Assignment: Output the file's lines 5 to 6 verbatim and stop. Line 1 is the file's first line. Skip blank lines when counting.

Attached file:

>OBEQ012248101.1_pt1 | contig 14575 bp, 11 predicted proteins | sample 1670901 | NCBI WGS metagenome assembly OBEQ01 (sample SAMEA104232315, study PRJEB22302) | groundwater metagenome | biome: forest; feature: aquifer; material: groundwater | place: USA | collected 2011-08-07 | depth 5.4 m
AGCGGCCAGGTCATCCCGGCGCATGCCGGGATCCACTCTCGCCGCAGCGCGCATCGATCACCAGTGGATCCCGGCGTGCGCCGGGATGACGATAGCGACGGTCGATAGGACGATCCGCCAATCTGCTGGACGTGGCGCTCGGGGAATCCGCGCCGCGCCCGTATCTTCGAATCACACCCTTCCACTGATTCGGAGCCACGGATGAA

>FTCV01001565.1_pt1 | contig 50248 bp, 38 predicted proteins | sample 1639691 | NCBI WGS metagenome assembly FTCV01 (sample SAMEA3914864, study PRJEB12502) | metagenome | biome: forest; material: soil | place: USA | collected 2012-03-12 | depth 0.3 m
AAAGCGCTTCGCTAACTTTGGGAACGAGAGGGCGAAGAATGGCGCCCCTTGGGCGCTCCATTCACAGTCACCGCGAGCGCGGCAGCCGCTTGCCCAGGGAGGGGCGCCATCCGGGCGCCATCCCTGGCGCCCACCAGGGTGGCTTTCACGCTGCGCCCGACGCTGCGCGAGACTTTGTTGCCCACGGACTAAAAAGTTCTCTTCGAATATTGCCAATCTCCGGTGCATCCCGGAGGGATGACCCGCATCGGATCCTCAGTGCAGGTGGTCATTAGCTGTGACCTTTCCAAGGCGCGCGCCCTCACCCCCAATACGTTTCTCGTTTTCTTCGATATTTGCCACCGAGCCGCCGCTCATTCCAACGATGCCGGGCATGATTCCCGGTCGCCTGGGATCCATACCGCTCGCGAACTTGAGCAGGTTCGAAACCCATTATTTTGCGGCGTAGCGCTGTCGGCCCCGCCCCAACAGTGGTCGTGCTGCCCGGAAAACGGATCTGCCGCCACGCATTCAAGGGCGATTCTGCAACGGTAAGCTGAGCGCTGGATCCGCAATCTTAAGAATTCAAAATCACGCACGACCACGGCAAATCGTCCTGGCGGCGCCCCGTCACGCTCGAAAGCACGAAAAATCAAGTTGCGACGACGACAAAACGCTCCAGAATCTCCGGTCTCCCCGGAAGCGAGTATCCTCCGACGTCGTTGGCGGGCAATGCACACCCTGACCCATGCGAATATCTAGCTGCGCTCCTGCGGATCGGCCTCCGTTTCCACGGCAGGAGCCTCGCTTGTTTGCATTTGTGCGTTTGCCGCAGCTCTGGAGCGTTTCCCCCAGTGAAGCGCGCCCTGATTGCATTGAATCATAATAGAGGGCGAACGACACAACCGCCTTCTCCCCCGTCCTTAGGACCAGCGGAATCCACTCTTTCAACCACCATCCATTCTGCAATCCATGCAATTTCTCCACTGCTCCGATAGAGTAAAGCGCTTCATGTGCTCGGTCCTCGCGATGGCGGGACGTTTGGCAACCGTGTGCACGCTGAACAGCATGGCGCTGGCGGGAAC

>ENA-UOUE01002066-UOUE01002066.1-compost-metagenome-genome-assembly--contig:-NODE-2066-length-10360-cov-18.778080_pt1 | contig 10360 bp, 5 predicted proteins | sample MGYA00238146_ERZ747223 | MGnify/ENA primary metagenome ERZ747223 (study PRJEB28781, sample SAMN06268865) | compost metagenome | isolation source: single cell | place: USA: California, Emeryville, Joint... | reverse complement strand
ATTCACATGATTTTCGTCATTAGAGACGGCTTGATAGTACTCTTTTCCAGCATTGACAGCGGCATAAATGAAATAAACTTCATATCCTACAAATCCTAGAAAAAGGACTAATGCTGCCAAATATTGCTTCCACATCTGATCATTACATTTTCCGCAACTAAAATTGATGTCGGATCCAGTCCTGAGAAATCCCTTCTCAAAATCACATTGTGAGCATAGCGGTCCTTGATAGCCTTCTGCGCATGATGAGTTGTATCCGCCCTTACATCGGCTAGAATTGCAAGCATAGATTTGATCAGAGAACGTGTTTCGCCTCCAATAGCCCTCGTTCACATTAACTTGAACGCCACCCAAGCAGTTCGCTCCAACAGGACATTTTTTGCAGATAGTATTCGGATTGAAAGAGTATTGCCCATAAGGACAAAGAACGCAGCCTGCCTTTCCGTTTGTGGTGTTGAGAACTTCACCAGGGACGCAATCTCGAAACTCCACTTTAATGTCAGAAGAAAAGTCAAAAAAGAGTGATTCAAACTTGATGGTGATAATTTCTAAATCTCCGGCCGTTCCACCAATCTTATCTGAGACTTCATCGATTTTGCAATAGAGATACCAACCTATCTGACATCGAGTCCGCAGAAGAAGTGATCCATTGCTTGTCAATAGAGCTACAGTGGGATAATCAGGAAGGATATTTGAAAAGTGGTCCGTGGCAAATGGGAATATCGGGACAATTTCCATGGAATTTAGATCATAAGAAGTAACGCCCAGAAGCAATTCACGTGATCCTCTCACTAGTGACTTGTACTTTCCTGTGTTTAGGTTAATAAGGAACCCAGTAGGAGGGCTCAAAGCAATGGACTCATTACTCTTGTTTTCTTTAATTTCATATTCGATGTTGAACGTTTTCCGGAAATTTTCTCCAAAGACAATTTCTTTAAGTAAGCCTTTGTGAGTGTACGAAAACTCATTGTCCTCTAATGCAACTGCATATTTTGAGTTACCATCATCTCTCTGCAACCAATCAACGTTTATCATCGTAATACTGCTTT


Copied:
>ENA-UOUE01002066-UOUE01002066.1-compost-metagenome-genome-assembly--contig:-NODE-2066-length-10360-cov-18.778080_pt1 | contig 10360 bp, 5 predicted proteins | sample MGYA00238146_ERZ747223 | MGnify/ENA primary metagenome ERZ747223 (study PRJEB28781, sample SAMN06268865) | compost metagenome | isolation source: single cell | place: USA: California, Emeryville, Joint... | reverse complement strand
ATTCACATGATTTTCGTCATTAGAGACGGCTTGATAGTACTCTTTTCCAGCATTGACAGCGGCATAAATGAAATAAACTTCATATCCTACAAATCCTAGAAAAAGGACTAATGCTGCCAAATATTGCTTCCACATCTGATCATTACATTTTCCGCAACTAAAATTGATGTCGGATCCAGTCCTGAGAAATCCCTTCTCAAAATCACATTGTGAGCATAGCGGTCCTTGATAGCCTTCTGCGCATGATGAGTTGTATCCGCCCTTACATCGGCTAGAATTGCAAGCATAGATTTGATCAGAGAACGTGTTTCGCCTCCAATAGCCCTCGTTCACATTAACTTGAACGCCACCCAAGCAGTTCGCTCCAACAGGACATTTTTTGCAGATAGTATTCGGATTGAAAGAGTATTGCCCATAAGGACAAAGAACGCAGCCTGCCTTTCCGTTTGTGGTGTTGAGAACTTCACCAGGGACGCAATCTCGAAACTCCACTTTAATGTCAGAAGAAAAGTCAAAAAAGAGTGATTCAAACTTGATGGTGATAATTTCTAAATCTCCGGCCGTTCCACCAATCTTATCTGAGACTTCATCGATTTTGCAATAGAGATACCAACCTATCTGACATCGAGTCCGCAGAAGAAGTGATCCATTGCTTGTCAATAGAGCTACAGTGGGATAATCAGGAAGGATATTTGAAAAGTGGTCCGTGGCAAATGGGAATATCGGGACAATTTCCATGGAATTTAGATCATAAGAAGTAACGCCCAGAAGCAATTCACGTGATCCTCTCACTAGTGACTTGTACTTTCCTGTGTTTAGGTTAATAAGGAACCCAGTAGGAGGGCTCAAAGCAATGGACTCATTACTCTTGTTTTCTTTAATTTCATATTCGATGTTGAACGTTTTCCGGAAATTTTCTCCAAAGACAATTTCTTTAAGTAAGCCTTTGTGAGTGTACGAAAACTCATTGTCCTCTAATGCAACTGCATATTTTGAGTTACCATCATCTCTCTGCAACCAATCAACGTTTATCATCGTAATACTGCTTT